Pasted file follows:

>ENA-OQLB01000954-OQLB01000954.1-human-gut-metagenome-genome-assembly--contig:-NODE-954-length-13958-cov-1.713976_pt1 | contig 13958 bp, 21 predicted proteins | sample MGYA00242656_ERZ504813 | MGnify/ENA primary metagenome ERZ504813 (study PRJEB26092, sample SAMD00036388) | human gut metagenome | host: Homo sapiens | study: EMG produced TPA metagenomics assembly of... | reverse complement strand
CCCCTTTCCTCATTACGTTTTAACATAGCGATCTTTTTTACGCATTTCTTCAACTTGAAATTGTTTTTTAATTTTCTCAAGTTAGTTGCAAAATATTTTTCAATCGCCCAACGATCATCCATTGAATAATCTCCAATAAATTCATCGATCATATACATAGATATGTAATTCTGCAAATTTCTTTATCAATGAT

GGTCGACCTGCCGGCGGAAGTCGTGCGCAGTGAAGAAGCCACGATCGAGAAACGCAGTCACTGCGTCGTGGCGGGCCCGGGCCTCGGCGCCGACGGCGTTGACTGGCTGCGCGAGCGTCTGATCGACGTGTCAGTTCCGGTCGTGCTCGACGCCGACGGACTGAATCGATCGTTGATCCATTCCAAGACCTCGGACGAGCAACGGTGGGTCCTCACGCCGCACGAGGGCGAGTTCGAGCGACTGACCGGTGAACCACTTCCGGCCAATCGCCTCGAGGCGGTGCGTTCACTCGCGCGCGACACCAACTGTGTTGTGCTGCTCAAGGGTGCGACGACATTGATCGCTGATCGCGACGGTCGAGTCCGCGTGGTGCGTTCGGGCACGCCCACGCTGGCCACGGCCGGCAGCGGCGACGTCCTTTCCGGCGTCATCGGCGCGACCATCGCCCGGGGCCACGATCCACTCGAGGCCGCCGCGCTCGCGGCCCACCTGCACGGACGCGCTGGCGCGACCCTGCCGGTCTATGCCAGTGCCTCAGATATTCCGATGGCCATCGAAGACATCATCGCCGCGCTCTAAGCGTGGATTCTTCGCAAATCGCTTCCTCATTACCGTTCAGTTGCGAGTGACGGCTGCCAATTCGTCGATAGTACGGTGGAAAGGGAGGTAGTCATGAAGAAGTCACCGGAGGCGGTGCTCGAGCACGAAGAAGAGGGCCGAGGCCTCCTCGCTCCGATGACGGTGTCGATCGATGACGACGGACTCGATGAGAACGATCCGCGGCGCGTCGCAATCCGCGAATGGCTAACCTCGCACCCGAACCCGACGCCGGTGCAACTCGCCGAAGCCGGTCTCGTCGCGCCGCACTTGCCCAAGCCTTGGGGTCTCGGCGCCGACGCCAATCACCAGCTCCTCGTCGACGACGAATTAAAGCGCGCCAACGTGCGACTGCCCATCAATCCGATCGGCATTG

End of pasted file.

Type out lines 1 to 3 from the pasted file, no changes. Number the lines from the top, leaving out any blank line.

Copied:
>ENA-OQLB01000954-OQLB01000954.1-human-gut-metagenome-genome-assembly--contig:-NODE-954-length-13958-cov-1.713976_pt1 | contig 13958 bp, 21 predicted proteins | sample MGYA00242656_ERZ504813 | MGnify/ENA primary metagenome ERZ504813 (study PRJEB26092, sample SAMD00036388) | human gut metagenome | host: Homo sapiens | study: EMG produced TPA metagenomics assembly of... | reverse complement strand
CCCCTTTCCTCATTACGTTTTAACATAGCGATCTTTTTTACGCATTTCTTCAACTTGAAATTGTTTTTTAATTTTCTCAAGTTAGTTGCAAAATATTTTTCAATCGCCCAACGATCATCCATTGAATAATCTCCAATAAATTCATCGATCATATACATAGATATGTAATTCTGCAAATTTCTTTATCAATGAT

GGTCGACCTGCCGGCGGAAGTCGTGCGCAGTGAAGAAGCCACGATCGAGAAACGCAGTCACTGCGTCGTGGCGGGCCCGGGCCTCGGCGCCGACGGCGTTGACTGGCTGCGCGAGCGTCTGATCGACGTGTCAGTTCCGGTCGTGCTCGACGCCGACGGACTGAATCGATCGTTGATCCATTCCAAGACCTCGGACGAGCAACGGTGGGTCCTCACGCCGCACGAGGGCGAGTTCGAGCGACTGACCGGTGAACCACTTCCGGCCAATCGCCTCGAGGCGGTGCGTTCACTCGCGCGCGACACCAACTGTGTTGTGCTGCTCAAGGGTGCGACGACATTGATCGCTGATCGCGACGGTCGAGTCCGCGTGGTGCGTTCGGGCACGCCCACGCTGGCCACGGCCGGCAGCGGCGACGTCCTTTCCGGCGTCATCGGCGCGACCATCGCCCGGGGCCACGATCCACTCGAGGCCGCCGCGCTCGCGGCCCACCTGCACGGACGCGCTGGCGCGACCCTGCCGGTCTATGCCAGTGCCTCAGATATTCCGATGGCCATCGAAGACATCATCGCCGCGCTCTAAGCGTGGATTCTTCGCAAATCGCTTCCTCATTACCGTTCAGTTGCGAGTGACGGCTGCCAATTCGTCGATAGTACGGTGGAAAGGGAGGTAGTCATGAAGAAGTCACCGGAGGCGGTGCTCGAGCACGAAGAAGAGGGCCGAGGCCTCCTCGCTCCGATGACGGTGTCGATCGATGACGACGGACTCGATGAGAACGATCCGCGGCGCGTCGCAATCCGCGAATGGCTAACCTCGCACCCGAACCCGACGCCGGTGCAACTCGCCGAAGCCGGTCTCGTCGCGCCGCACTTGCCCAAGCCTTGGGGTCTCGGCGCCGACGCCAATCACCAGCTCCTCGTCGACGACGAATTAAAGCGCGCCAACGTGCGACTGCCCATCAATCCGATCGGCATTG